Friday, August 8, 2014

A Smart Start for the School Year

The beginning of the school year can be an exciting time! For most kids, it is fun to move into a new classroom, meet new teachers and friends, and reunite with buddies they haven't seen all summer. But for a few others, these same experiences can bring anxiety, frustration and fear. Because we want every child to have a good experience with their new adventure, I'd like to share a few tips to help the first few days of school go smoothly for both parents and students.

  • Keep a Positive Attitude! When you talk about school, focus on the positives. Share only the good memories you have about earlier school years and let students know that this is a good time for fresh starts. Kids can pick up on any fear or anxiety you have on their behalf very easily. 
  • Keep Goodbyes Brief! Farewells can be hard, especially those first few days, for both kids and parents. One thing that can help is to set up the routine right from the start. Talk to your kids about what to expect when it comes time to separate. For example, let them know you will be walking them to class, taking a picture or two, a hug and a kiss and then it's time for parents to go. Even if your kiddo gets emotional, the sooner you leave the sooner they can adjust to their new classroom and teacher. It's never easy to leave your children crying or upset but don't worry, they are in the hands of professionals who care about your little ones too! Most times, before you are out the front door, they'll be settling in just fine!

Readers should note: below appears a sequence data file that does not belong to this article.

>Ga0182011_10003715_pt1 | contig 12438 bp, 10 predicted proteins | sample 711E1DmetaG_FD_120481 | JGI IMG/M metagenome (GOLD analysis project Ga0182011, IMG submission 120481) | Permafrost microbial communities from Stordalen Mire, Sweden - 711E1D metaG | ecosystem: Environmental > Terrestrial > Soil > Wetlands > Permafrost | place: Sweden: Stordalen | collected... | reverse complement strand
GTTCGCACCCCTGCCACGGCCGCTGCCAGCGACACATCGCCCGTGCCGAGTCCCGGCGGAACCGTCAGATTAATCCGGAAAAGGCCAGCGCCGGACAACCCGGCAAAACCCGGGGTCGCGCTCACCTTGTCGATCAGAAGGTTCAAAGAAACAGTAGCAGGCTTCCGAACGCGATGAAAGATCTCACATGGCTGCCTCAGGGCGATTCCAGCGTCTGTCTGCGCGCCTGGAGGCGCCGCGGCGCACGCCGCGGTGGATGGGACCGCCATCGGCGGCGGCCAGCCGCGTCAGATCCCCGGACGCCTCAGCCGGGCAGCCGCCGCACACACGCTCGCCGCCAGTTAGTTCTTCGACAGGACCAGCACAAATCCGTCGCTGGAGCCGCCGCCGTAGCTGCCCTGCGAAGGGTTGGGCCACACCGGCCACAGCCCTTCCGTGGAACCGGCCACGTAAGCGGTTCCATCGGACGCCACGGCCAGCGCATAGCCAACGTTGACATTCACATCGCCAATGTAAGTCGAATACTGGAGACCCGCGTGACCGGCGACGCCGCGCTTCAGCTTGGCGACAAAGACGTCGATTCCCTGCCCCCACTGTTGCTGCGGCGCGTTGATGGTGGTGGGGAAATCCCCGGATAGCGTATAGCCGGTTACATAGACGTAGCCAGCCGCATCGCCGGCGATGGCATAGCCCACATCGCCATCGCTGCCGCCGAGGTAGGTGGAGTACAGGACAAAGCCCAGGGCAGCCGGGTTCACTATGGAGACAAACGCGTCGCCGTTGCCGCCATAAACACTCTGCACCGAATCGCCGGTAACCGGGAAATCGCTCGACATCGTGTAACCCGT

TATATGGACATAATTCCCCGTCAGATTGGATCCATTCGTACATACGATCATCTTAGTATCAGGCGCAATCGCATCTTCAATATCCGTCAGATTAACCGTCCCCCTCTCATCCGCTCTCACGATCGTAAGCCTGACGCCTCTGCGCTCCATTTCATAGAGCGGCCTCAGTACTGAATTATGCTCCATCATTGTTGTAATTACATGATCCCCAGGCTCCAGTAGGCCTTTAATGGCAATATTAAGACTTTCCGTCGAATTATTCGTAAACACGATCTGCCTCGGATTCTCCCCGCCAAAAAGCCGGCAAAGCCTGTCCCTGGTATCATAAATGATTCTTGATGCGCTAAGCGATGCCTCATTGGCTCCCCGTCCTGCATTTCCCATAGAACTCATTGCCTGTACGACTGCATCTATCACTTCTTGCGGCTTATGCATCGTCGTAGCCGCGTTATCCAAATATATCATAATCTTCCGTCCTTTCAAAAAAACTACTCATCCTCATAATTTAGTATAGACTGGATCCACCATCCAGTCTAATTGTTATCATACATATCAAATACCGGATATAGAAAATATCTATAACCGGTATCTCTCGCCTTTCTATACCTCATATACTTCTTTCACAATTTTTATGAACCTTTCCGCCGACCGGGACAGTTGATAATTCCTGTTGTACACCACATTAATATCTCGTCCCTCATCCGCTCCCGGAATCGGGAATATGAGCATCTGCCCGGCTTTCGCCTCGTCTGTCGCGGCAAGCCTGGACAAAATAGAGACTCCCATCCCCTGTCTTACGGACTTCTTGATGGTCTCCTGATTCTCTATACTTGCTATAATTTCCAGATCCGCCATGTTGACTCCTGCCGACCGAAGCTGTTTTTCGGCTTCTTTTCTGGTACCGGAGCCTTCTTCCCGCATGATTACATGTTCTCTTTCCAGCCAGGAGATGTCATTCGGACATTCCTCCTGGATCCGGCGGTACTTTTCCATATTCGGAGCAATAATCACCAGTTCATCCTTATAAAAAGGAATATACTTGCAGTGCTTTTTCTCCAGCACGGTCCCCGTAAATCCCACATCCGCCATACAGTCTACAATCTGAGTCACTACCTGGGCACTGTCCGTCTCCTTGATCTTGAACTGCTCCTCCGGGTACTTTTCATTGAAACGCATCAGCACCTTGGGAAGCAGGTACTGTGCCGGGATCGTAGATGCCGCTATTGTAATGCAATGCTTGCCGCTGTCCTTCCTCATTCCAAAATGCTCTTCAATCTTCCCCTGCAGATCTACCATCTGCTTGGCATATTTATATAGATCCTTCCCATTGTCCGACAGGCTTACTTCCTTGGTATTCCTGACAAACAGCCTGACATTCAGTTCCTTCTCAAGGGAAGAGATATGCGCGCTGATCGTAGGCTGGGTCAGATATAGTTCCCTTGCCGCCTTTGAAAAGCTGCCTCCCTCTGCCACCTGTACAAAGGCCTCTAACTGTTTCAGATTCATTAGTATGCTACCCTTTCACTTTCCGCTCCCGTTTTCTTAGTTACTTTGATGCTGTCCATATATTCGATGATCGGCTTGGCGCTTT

• Make a Plan. If you expect your child to have a hard time, it might be a great idea to talk to his or her teacher or counselor to set up a plan and a routine to minimize any drama. Many of the teachers I have worked with have been happy to offer smart start incentives, greet a child at the bus or drop-off, or find a small job for students to help with before school starts to keep them busy until the bell rings. Counselors can help with these things too! 
  • Listen to your child's fears. Sometimes letting kids talk about what's bothering them can help them process through the what-if's. In the case of legitimate concerns, parents can help guide these scenarios focusing on practical things students can do. Remember to focus on teaching the coping skills and positive ways students can handle the different fears they may have. 
  • Maximize Resources. Talk to your friendly Professional School Counselor, yours truly, about Friendship Groups or Social Skills Groups that may be available to teach the skills they need to help make meeting new people, making friends, following rules, and keeping routines a bit easier. We can work in small groups or individually to meet the students needs. 
Please never hesitate to contact the school about any concerns you may have for your child. We are here to help! The best way to start the school year is with good communication and keeping the goal in sight. We all want the year to be fun and exciting for EVERYONE! Together we can make it happen. :)